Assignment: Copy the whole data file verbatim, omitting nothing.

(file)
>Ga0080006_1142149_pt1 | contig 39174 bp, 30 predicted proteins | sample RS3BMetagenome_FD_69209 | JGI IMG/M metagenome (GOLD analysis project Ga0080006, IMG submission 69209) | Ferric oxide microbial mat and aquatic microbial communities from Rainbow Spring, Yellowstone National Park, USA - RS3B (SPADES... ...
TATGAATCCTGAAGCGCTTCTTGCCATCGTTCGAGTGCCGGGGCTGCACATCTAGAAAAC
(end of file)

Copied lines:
>Ga0080006_1142149_pt1 | contig 39174 bp, 30 predicted proteins | sample RS3BMetagenome_FD_69209 | JGI IMG/M metagenome (GOLD analysis project Ga0080006, IMG submission 69209) | Ferric oxide microbial mat and aquatic microbial communities from Rainbow Spring, Yellowstone National Park, USA - RS3B (SPADES... ...
TATGAATCCTGAAGCGCTTCTTGCCATCGTTCGAGTGCCGGGGCTGCACATCTAGAAAAC